For standard 2×4 stud walls with 1/2-inch-thick drywall, build the cabinet frame from 1x4s that measure 3-1/2-inches wide (see above). If your walls are different, adjust the depth of the frame accordingly. Then add a 1/4-inch back.We screwed 1/4-inch pegboard to the back so we could hang stuff from pegboard hooks. Add casing that matches the trim in your house. Drill holes into the sides to accept shelf supports. Shelf supports fit in 3mm, 5mm or 1/4-inch holes depending on the style. Install the cabinet by slipping it into the opening, levelling it and nailing through the trim into the studs on each side. Use 6d finish nails placed every 12 inches along both sides.

Find out how to organize your kitchen like Marie Kondo.

6 / 15
Storing in Suitcases? Roll AwayPhoto: Svetlana Cherruty/Shutterstock

Storing in Suitcases? Roll Away

If you already have a few unused suitcases around, they can be suitable for storing seasonal clothes (and won’t take up any extra room). Roll common clothes like shirts, sweaters and pants into loose bundles before storing them. They take up less room this way, and can breathe easier.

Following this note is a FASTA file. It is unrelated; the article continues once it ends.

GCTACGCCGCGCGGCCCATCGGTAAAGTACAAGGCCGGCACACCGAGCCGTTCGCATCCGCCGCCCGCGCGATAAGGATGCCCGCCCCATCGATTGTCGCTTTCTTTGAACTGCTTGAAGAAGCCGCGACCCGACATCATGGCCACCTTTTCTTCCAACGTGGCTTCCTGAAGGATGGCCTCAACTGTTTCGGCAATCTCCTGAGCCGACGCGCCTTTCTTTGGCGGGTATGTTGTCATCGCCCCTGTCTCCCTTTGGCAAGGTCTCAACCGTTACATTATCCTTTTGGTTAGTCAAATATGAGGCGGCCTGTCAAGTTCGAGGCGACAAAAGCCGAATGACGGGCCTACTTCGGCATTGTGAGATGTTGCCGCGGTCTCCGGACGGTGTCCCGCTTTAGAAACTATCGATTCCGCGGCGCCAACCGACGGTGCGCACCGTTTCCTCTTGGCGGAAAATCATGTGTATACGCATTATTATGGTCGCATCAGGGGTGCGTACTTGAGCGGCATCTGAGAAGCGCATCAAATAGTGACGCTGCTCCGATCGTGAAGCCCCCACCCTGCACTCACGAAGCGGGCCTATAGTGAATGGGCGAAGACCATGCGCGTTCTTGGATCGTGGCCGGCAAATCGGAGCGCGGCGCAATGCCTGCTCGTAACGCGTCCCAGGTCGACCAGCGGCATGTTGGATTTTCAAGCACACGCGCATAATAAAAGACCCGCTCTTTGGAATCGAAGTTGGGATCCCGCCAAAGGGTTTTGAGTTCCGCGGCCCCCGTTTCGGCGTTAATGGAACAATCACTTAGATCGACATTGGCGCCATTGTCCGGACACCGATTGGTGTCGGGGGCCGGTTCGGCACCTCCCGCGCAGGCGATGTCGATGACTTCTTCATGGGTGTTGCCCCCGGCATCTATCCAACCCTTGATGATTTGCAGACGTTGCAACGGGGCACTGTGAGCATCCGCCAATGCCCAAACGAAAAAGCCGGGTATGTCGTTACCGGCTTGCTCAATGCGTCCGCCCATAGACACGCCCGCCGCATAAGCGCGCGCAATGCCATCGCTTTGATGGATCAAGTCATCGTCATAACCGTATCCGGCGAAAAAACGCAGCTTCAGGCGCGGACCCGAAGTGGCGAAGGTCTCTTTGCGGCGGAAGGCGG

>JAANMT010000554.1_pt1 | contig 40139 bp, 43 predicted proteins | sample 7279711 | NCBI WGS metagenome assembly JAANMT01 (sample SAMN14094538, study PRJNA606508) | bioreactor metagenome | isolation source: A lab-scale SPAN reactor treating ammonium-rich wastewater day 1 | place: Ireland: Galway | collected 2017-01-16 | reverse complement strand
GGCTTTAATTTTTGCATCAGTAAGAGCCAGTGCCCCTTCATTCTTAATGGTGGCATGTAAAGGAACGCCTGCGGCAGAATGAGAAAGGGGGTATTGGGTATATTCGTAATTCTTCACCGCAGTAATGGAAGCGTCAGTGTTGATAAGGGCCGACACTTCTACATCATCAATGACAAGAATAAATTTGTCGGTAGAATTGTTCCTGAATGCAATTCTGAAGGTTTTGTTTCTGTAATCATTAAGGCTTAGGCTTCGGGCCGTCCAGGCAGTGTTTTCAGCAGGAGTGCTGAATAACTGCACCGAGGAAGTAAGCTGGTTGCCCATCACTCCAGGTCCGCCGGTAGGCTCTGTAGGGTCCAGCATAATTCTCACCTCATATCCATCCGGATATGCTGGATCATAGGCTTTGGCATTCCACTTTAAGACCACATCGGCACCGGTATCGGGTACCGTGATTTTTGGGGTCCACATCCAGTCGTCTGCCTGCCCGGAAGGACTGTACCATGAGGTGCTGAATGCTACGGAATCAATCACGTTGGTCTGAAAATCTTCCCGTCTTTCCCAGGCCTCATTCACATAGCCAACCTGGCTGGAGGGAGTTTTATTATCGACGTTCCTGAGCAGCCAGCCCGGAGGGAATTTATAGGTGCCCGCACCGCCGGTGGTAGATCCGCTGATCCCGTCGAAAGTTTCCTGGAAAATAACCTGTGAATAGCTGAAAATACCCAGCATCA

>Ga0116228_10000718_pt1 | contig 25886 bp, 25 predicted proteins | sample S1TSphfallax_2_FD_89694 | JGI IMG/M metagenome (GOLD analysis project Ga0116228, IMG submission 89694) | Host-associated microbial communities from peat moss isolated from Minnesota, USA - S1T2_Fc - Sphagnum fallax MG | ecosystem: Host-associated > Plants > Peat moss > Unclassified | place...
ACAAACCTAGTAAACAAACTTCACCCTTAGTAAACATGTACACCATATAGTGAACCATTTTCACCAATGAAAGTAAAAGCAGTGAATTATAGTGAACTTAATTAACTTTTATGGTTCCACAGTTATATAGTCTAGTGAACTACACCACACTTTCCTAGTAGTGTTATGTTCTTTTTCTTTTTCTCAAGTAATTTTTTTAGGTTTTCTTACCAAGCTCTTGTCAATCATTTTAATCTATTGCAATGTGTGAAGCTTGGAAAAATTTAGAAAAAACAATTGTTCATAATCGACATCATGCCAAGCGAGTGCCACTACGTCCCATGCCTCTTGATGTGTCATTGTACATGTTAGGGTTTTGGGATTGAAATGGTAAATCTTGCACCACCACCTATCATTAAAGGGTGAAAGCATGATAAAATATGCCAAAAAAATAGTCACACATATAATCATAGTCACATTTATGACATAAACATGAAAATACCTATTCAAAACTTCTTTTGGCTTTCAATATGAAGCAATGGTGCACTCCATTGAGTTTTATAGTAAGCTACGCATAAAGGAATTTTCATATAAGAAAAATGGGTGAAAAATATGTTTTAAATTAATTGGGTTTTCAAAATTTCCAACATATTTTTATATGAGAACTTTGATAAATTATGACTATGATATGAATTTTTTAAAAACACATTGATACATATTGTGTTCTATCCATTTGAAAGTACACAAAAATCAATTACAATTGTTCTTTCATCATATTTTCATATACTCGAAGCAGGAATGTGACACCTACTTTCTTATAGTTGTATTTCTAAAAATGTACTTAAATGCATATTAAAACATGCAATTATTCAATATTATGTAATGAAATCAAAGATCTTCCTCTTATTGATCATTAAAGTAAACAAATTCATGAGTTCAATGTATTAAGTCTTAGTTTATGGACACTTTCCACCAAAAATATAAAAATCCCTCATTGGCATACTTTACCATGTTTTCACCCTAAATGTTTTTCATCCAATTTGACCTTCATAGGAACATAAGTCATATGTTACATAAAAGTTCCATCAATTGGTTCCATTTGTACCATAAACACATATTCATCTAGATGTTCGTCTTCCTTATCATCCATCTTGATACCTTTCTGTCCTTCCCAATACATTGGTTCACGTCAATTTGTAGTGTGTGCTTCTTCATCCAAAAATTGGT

Here are 50 packing tips to memorize before your next trip.

7 / 15
Over the Door BookshelfPhoto: familyhandyman.com

Over the Door Bookshelf

Build a display shelf over the door to show off your knick knacks, books or to add storage space to a small room. As a bonus, if you increase the height and depth of the “box” that forms the core of each shelf, these shelves can double as valances for window curtains or blinds.

Find out the 18 things professional organizers never buy.

8 / 15
Build Rollouts at Ankle LevelPhoto: familyhandyman.com

Build Rollouts at Ankle Level

Turn wasted toe-kick cavities into clever flat storage space for serving trays, cutting boards and baking pans. This article shows you how to construct self-contained rollout shelving units that you assemble in your shop and then just slip into place beneath your existing kitchen cabinets. We walk you through measuring and building the shelf and carrier units, and then installing them in your kitchen. Even if you’ve never built or installed a drawer before, this article will show you how.